Rutgers University does their program as a joint venture with Lockheed Martin and is the cheapest of all the offerings I've seen but requires a project. Arizona State is the same cost wise as Villanova but also requires a project. I think SME and ASQ are doing themselves a disservice (just my opinion mind you) by increasing the rigor of the Six Sigma and Lean certifications to beyond what I would guesstimate market demand would be but I could be wrong. Even still the bronze, silver, gold, stair step to some higher status is somewhat confusing and to me overly rigorous for a non-standardized credential. Maybe I just don't get it?
     
  8. friendorfoe

    friendorfoe Active Member

    Oh...I forgot to add, the Villanova program has simulated projects, 4 of them and they are standardized no matter the emphasis track.
     
  9. Kizmet

    Kizmet Moderator Staff Member

    I have heard that the Lean/Six Sigma star is setting. That may not be universally true but it's something I heard. The greenbelt is easy to get and not expensive. I suppose it wouldn't hurt to have it as a basic cert.
     
  10. UnixGuy

    UnixGuy New Member

    I have near to zero knowledge about Six Sigma. I didn't dig into it because I think It's not really in demand for IT managers. Good luck with the CISSP, good choice!
     
  11. friendorfoe

    friendorfoe Active Member

    Kizmet, in software development and regarding just Six Sigma I believe you are right and I'm not seeing a lot of value in spending a ton of time and money in it (personally)...however Lean is making a strong push and would be worthwhile. According to Forrester (a bigtime IT research firm tracking industry trends) Lean and Agile is the "new" future. Six Sigma is fine and dandy as well but truthfully would be more at home in a manufacturing environment. Most IT companies would instead be leaning towards ITIL for process improvements rather than Six Sigma. That said, I still think Six Sigma would have a place in dealing with outside customers for development of their systems or in supporting their processes. Though ITIL may be more industry appropriate for IT it is my opinion that Six Sigma would still need to be addressed from a "systems" perspective when communicating and supporting non-IT entities. (Jeez, I think my brain just blew up).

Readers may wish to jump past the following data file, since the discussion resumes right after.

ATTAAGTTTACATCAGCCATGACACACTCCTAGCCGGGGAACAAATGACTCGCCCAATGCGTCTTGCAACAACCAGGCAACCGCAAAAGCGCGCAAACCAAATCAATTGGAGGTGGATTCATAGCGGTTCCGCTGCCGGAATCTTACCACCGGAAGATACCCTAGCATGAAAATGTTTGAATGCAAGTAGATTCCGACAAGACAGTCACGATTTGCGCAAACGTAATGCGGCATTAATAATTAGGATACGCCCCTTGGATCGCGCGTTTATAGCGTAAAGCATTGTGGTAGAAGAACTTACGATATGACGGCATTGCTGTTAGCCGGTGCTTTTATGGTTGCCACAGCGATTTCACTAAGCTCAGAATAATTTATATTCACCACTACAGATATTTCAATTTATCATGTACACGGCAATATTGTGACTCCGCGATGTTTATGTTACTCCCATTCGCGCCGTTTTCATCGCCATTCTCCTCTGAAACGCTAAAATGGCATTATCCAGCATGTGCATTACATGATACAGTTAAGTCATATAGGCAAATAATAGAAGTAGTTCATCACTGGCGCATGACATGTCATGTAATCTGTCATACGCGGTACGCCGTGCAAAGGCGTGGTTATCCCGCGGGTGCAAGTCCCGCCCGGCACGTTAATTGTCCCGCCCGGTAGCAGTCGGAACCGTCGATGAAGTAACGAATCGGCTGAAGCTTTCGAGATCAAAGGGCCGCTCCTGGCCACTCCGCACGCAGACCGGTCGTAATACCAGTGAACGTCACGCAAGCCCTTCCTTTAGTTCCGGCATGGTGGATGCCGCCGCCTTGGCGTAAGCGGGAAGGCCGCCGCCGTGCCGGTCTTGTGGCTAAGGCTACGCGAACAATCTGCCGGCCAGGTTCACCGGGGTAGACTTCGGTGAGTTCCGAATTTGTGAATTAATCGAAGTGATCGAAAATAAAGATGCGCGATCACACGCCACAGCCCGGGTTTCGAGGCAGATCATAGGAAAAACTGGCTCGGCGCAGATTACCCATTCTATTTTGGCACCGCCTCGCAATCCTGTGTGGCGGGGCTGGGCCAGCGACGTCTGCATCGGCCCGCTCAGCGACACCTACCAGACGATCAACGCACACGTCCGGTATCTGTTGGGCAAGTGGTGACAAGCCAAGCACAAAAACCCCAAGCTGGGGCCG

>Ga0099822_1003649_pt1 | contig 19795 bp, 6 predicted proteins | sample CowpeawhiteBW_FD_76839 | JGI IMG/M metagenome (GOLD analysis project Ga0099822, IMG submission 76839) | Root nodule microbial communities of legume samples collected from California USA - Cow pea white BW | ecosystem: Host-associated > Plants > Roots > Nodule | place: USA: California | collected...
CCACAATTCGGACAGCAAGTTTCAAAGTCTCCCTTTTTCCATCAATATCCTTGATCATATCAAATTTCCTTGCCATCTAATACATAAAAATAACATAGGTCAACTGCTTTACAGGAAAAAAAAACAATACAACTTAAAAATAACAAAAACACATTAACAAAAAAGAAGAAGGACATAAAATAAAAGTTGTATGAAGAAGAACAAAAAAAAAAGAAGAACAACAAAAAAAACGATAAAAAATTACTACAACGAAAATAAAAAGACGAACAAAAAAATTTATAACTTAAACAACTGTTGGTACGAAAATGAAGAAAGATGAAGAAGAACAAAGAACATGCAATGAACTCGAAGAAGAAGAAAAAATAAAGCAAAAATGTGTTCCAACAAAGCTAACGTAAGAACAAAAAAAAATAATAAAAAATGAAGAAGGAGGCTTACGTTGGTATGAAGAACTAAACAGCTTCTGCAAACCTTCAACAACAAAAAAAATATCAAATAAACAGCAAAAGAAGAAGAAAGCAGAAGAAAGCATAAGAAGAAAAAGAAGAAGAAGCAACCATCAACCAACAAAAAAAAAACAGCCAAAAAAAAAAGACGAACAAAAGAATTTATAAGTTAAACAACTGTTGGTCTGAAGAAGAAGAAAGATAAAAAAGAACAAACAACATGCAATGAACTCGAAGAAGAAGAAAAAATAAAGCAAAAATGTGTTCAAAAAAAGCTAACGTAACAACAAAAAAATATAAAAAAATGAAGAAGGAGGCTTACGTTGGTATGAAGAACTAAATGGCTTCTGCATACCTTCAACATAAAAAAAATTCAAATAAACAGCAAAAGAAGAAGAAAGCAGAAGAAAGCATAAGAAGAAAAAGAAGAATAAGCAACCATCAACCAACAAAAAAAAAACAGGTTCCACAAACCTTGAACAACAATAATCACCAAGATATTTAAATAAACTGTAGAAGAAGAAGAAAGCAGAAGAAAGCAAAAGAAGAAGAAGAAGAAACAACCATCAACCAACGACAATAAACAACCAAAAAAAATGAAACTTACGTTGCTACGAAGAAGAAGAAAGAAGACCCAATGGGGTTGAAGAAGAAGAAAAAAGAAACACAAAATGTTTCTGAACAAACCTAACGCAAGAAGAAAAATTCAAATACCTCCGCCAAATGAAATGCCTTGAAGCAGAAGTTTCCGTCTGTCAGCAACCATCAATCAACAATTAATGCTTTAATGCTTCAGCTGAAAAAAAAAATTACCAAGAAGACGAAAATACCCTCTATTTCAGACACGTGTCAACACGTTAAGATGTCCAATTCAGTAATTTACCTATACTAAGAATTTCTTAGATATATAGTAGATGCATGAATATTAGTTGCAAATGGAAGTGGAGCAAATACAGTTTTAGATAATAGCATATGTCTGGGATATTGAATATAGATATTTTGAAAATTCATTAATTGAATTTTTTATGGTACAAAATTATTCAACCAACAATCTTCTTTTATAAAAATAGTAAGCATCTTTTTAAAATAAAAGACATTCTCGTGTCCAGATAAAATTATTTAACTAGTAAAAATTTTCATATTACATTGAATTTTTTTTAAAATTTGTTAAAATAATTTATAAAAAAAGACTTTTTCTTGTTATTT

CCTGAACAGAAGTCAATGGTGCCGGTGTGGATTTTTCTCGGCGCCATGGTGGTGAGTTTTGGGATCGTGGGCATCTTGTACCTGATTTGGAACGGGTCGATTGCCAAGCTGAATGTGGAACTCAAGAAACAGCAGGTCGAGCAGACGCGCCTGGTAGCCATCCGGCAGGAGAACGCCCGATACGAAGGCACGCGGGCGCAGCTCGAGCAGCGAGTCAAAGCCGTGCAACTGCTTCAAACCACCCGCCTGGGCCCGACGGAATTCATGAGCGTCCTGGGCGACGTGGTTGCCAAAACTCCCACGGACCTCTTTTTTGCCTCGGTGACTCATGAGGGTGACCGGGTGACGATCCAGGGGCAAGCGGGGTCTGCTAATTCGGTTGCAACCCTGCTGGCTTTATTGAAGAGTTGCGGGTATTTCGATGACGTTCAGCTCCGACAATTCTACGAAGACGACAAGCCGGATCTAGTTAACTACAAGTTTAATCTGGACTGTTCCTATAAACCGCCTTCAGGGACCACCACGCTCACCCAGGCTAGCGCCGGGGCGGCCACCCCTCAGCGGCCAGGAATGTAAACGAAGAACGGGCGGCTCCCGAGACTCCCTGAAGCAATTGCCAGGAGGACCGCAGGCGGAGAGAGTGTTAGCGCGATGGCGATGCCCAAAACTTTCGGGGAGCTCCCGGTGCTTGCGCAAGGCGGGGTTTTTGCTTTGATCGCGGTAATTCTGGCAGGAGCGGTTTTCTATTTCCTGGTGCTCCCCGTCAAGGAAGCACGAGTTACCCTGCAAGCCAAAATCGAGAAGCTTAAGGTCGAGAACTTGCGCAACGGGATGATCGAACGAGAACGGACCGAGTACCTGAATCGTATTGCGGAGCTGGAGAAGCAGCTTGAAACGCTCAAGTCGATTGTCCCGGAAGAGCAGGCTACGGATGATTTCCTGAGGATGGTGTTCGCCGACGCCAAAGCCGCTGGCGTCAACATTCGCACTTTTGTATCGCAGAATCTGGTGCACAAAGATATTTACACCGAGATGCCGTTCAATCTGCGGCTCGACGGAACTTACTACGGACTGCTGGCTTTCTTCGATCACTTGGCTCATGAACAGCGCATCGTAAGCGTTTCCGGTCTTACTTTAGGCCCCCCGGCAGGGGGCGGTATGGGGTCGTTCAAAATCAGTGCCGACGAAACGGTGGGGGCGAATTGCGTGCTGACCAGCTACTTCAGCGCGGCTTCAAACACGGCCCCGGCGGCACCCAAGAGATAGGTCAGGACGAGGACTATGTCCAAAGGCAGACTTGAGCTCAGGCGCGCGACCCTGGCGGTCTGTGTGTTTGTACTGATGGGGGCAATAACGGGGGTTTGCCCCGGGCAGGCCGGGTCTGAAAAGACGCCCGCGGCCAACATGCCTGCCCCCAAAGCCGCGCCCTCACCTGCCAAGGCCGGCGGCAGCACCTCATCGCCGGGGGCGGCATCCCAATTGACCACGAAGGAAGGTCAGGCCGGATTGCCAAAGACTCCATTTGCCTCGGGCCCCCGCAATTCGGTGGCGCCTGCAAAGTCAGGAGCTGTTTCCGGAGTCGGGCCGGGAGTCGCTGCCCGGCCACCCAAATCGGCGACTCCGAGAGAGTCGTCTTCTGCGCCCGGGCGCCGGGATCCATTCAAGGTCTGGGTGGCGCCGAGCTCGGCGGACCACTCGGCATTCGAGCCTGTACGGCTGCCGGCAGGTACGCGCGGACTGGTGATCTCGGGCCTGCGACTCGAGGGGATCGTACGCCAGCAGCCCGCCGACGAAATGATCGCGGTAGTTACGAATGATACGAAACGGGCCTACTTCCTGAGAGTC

12. Gau555

    Gau555 New Member

    I work for a company with over 80,000 employees. Our IT department uses 6sigma for process improvement and we use little ITIL for process improvement. In a green belt project I did for our company, it saved our group $17k annually. That's chump change compared to the savings our black belts save the company. Some projects save the company millions per year. 6sigma has wonderful tools that help various people make decisions and reducing waste. 6sigma folks are data orientated and make decisions based on data. I would highly recommend learning 6sigma to everyone for improving quality.
     
  13. Brain_Power

    Brain_Power New Member

    Sounds like possessing both Six Sigma Black Belt and ITIL Master certification would benefit for competition purposes in the job market.